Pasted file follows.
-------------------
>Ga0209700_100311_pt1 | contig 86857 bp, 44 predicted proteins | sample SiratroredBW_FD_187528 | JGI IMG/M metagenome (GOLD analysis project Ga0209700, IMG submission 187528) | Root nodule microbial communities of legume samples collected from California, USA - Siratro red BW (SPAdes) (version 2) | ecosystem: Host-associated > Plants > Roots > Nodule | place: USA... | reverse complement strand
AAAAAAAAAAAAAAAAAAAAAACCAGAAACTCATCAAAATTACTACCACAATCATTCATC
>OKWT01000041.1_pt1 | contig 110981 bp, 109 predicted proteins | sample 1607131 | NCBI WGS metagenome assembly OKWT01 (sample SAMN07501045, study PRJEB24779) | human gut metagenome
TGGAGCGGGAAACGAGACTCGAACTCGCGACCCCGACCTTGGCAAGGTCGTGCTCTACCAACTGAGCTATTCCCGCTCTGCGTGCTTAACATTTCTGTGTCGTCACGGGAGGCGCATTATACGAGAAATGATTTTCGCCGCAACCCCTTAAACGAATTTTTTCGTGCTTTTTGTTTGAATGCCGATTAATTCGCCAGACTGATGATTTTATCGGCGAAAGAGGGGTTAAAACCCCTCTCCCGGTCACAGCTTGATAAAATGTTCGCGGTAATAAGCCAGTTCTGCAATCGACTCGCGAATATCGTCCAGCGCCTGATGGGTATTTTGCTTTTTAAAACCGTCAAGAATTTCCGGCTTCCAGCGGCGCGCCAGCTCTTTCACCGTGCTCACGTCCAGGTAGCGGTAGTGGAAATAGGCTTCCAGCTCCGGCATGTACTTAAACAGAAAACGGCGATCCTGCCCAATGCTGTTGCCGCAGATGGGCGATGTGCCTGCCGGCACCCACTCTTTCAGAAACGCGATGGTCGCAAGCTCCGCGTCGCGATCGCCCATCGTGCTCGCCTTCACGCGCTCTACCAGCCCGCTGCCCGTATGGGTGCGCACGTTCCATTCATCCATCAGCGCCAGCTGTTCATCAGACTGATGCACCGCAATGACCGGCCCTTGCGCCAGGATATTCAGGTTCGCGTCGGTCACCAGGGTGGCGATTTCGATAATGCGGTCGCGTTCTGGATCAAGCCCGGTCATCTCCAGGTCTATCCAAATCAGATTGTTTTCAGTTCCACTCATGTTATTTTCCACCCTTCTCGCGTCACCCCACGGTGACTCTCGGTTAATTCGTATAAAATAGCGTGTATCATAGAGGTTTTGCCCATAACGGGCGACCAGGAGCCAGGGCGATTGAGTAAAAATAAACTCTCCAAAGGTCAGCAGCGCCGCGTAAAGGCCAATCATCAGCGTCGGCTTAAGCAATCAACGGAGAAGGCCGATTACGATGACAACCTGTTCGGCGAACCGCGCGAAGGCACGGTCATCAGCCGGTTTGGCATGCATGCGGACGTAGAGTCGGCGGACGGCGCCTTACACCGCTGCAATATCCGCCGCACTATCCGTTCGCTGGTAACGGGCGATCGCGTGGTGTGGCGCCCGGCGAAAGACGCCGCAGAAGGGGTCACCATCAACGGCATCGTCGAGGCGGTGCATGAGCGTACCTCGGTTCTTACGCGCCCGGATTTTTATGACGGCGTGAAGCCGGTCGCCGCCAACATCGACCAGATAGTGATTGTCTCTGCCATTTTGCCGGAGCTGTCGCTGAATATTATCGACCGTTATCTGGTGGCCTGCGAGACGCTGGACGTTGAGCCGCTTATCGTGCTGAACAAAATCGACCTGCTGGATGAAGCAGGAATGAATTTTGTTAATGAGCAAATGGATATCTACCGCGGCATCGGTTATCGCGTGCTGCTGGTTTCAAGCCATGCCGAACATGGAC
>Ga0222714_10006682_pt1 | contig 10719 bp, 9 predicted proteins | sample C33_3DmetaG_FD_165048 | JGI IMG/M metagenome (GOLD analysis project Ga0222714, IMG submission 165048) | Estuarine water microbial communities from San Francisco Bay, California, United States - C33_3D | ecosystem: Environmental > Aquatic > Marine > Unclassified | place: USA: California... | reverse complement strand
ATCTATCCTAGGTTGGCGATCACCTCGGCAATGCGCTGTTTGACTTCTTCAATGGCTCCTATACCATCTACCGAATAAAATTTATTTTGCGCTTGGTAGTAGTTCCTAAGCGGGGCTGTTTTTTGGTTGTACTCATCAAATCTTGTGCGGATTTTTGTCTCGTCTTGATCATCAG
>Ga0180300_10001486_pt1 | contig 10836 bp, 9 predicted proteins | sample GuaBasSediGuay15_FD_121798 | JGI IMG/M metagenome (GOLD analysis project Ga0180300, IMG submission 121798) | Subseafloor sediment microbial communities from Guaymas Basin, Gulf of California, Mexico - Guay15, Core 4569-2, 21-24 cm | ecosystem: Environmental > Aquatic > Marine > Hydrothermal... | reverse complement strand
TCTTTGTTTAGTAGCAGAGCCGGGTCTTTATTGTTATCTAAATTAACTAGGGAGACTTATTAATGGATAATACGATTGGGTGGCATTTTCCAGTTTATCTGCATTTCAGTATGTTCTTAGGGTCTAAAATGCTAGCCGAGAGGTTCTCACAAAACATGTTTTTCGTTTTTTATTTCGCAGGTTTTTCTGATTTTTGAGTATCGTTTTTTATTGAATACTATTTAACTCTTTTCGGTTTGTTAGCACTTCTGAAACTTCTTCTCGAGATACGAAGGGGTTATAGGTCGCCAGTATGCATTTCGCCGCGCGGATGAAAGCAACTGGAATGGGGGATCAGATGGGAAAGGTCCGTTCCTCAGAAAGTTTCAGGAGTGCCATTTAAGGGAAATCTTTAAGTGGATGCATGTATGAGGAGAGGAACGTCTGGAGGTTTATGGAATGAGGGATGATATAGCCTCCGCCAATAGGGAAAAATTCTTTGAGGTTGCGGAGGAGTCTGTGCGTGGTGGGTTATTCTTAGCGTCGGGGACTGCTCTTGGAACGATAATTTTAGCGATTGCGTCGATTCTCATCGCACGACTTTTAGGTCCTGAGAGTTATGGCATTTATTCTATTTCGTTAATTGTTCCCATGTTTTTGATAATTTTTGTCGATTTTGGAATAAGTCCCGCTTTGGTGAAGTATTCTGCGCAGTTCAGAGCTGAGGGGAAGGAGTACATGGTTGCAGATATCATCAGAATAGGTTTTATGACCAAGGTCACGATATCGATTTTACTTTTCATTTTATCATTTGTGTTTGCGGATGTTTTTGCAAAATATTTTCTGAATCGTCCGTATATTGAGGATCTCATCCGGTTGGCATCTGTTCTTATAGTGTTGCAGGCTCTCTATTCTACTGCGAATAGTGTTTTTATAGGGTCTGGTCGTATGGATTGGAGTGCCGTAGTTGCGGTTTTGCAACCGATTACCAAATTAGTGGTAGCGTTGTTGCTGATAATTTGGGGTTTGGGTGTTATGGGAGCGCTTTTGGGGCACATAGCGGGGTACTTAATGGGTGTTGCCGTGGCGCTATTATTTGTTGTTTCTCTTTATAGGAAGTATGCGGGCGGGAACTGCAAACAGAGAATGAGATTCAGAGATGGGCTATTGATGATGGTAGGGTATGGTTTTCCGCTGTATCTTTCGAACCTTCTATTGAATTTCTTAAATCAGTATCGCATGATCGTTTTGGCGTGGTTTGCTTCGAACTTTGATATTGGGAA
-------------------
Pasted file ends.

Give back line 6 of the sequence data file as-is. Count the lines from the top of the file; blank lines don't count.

ATCTATCCTAGGTTGGCGATCACCTCGGCAATGCGCTGTTTGACTTCTTCAATGGCTCCTATACCATCTACCGAATAAAATTTATTTTGCGCTTGGTAGTAGTTCCTAAGCGGGGCTGTTTTTTGGTTGTACTCATCAAATCTTGTGCGGATTTTTGTCTCGTCTTGATCATCAG